In his twenty-fourth thesis Martinius described his reasons for defending at such length the notion that Christ died for all:W. Robert Godfrey, Tensions within International Calvinism: The Debate on the Atonement at the Synod of Dort, 1618-1619 (Ph.D. Dissertation, Stanford University, 1974), 196–198.
The clear reasons why I follow this opinion are three: 1. So that the Scriptures can be reconciled in a way that is not perplexing. 2. So that the glory of truth, mercy, and justice remain to God in the Evangelical commands, promises and warnings, and that God is not judged by these things to wish or to do anything other than what his words declare. 3. So that it is manifested that the guilt for the destruction of the impious is in themselves, not indeed in a defect of the remedy through which they might have been saved.45Martinius, like Davenant, was concerned to speak about God's general concern for his creation and the conditional promises offered truly to all on the basis of the death of Christ . . . Like Davenant, although not with the clarity of his treatise, Martinius based his defense of this notion on an expanded view of sufficiency.
Thesis XXV summarized his position: ". . . Merit, I say, and application are equally broad and not equally broad in different respects; and there is no contradiction. Christ died for all with the intention of saving them and he did not so die for all."46 Some of the strict Calvinists might well have taken considerable exception to this. But Martinius had a surprise waiting for them if they did, for though he did not cite the source of his thesis, Martinius' statement was almost a direct quotation from Ursinus.47 Ursinus was one of the authors of the Heidelberg Catechism, one of the very documents that the Synod had been convoked to defend against the attacks of the Remonstrants. A little later in his Theses Martinius did cite Ursinus explicitly in his own defense.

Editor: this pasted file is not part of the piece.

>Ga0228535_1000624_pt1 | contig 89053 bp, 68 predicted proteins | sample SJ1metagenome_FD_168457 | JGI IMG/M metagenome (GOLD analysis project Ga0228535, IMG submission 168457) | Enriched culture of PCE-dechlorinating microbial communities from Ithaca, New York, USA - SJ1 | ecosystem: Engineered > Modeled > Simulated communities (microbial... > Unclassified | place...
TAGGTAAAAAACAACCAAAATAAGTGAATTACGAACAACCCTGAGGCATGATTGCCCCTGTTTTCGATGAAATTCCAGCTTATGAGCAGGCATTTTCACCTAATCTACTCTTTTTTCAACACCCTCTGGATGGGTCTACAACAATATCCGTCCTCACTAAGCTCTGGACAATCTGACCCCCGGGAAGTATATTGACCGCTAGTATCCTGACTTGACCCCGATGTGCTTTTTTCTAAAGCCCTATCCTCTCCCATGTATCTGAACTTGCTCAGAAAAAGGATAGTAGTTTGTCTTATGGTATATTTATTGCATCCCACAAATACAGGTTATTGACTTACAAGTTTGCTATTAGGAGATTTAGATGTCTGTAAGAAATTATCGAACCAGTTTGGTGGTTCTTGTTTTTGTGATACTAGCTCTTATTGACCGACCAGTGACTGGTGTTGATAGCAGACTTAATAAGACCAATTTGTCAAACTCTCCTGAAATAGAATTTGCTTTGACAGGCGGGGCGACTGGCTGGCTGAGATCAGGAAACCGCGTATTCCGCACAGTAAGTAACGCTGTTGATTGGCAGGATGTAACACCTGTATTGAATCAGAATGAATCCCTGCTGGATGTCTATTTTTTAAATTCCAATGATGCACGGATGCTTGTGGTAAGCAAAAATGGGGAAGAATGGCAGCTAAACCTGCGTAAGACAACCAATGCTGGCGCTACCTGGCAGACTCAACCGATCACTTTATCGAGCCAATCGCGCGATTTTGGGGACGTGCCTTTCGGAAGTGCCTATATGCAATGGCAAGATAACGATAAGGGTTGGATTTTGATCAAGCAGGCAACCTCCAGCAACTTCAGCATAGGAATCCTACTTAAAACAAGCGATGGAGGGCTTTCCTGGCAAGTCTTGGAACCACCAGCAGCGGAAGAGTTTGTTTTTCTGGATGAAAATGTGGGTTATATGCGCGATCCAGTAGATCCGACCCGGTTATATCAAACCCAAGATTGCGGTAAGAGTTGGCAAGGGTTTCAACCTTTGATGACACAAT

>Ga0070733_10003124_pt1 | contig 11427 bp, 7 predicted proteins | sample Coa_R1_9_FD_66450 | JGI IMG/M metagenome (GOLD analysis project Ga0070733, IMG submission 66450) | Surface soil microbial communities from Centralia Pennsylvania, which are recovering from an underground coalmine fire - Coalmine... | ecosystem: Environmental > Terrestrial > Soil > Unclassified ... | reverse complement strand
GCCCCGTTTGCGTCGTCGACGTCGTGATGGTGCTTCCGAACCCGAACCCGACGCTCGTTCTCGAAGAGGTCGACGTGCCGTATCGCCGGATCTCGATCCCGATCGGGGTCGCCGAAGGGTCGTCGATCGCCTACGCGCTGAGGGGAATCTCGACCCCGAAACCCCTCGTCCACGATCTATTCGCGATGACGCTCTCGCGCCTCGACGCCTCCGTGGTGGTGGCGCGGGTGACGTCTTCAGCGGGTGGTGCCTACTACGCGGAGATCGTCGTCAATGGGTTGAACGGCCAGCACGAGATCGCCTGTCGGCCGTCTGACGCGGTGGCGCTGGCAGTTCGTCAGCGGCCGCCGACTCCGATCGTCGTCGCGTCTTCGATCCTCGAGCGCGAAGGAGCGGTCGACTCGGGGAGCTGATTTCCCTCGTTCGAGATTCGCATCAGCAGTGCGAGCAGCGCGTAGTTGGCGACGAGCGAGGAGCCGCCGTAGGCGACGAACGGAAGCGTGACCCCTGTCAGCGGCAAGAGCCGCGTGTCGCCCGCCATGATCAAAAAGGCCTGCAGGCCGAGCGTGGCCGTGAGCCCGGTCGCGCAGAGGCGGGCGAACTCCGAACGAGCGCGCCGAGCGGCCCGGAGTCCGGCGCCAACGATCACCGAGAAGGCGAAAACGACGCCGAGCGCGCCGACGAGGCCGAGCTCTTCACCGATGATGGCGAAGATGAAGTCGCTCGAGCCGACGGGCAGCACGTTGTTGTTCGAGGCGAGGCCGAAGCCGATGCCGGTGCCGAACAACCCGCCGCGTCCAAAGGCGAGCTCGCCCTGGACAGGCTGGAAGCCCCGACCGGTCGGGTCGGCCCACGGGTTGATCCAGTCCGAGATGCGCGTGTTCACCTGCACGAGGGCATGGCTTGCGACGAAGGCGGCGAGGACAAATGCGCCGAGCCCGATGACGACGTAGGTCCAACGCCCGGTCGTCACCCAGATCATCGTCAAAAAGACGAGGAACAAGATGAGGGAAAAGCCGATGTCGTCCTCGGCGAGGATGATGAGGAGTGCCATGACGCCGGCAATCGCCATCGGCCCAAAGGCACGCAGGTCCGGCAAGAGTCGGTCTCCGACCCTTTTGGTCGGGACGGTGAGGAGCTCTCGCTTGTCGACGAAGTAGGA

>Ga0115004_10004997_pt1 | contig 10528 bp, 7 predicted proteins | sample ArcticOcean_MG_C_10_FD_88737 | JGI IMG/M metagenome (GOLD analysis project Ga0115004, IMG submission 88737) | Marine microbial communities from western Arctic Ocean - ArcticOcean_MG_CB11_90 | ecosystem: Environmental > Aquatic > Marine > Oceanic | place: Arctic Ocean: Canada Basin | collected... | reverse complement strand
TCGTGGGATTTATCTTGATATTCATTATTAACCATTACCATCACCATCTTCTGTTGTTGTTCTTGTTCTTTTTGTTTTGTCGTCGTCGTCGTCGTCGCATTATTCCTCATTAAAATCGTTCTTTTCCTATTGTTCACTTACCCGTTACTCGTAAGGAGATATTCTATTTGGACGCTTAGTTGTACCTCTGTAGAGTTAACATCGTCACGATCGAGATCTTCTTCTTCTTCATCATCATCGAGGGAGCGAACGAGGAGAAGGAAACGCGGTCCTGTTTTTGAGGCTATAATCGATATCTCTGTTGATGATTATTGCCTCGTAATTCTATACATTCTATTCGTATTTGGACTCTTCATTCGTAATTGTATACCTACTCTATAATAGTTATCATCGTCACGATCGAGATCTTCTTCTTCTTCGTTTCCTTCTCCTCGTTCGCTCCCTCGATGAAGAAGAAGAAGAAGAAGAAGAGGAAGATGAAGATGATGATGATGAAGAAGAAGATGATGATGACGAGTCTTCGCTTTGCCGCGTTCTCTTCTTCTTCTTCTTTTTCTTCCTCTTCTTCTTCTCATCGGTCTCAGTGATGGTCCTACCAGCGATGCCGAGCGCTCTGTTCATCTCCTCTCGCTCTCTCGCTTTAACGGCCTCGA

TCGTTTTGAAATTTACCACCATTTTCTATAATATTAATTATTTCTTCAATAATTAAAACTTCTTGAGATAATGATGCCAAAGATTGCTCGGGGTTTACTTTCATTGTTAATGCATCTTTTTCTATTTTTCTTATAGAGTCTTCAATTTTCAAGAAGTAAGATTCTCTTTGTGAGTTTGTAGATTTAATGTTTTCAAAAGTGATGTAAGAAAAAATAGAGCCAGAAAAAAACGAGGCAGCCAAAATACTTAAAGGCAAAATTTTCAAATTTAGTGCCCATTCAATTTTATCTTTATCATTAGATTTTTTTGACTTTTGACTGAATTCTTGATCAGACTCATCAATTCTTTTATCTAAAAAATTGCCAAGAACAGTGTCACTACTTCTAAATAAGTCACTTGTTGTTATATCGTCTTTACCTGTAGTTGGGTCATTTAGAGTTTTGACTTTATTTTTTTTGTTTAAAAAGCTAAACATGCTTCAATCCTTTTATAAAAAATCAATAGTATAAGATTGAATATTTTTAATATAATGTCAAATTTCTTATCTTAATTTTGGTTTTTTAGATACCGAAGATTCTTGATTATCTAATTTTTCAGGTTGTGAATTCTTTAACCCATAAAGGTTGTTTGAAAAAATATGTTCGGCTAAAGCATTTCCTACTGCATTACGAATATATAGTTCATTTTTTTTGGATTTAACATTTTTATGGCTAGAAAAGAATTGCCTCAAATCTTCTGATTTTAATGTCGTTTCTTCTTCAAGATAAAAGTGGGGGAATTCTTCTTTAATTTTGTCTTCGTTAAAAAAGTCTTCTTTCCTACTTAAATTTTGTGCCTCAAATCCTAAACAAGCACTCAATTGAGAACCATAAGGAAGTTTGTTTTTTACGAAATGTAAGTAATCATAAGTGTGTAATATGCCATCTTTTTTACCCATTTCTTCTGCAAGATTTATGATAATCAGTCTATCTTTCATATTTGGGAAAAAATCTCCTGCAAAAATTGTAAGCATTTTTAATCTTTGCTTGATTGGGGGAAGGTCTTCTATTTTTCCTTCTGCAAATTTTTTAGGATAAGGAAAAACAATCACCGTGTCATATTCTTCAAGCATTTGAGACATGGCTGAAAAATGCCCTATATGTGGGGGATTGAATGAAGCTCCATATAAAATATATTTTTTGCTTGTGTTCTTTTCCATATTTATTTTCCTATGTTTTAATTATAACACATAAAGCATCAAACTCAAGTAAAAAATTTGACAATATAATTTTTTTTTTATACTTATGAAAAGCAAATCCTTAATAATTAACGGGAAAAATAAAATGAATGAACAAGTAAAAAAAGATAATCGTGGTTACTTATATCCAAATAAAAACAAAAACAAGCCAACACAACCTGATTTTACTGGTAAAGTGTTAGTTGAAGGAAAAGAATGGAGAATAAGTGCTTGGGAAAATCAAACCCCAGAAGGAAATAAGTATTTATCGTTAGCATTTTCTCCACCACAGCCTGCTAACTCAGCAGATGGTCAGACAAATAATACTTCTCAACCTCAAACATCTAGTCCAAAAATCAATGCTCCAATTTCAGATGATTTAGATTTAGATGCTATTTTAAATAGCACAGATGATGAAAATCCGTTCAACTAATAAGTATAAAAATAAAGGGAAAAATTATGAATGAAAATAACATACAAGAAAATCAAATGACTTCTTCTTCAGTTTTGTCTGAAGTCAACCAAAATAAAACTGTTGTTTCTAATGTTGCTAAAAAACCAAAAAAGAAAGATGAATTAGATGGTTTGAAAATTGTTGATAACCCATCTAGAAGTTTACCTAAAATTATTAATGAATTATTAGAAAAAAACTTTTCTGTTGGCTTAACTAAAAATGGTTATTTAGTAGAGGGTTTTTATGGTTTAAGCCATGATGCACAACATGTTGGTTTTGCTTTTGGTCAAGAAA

Martinius' seven theses on the death of Christ as it related to the elect noted that there was a special decree which accomplished for the elect and applied to them the saving benefits of the death of Christ. In the fifth thesis, an especially significant thesis, Martinius affirmed that saving faith is solely a gift of God and is given to the elect alone. This thesis revealed that however much Martinius, like Davenant, wished to expand the notion of sufficiency beyond the bounds that most of the strict Calvinists were willing to accept, he maintained the Calvinist position that all efficacy in the process of salvation came from God alone. Thus, in no sense could Martinius rightly be associated with the Remonstrants or 'semi-Remonstrant' cause.
45. Acta Synodi, II, 137–138.
46. Acta Synodi, II, 137.
47. Zacharias Ursinus, The Commentary of Dr. Zacharias Ursinus on the Heidelberg Catechism, translated by G. W. Willard (Grand Rapids, Michigan, 1954), p. 223.
On page 200, Godfrey says that Martinius' Theses in fact showed that he "really was within the camp of orthodox Calvinism and that he definitely accepted the received distinction and at least in large part the received restriction on efficacy."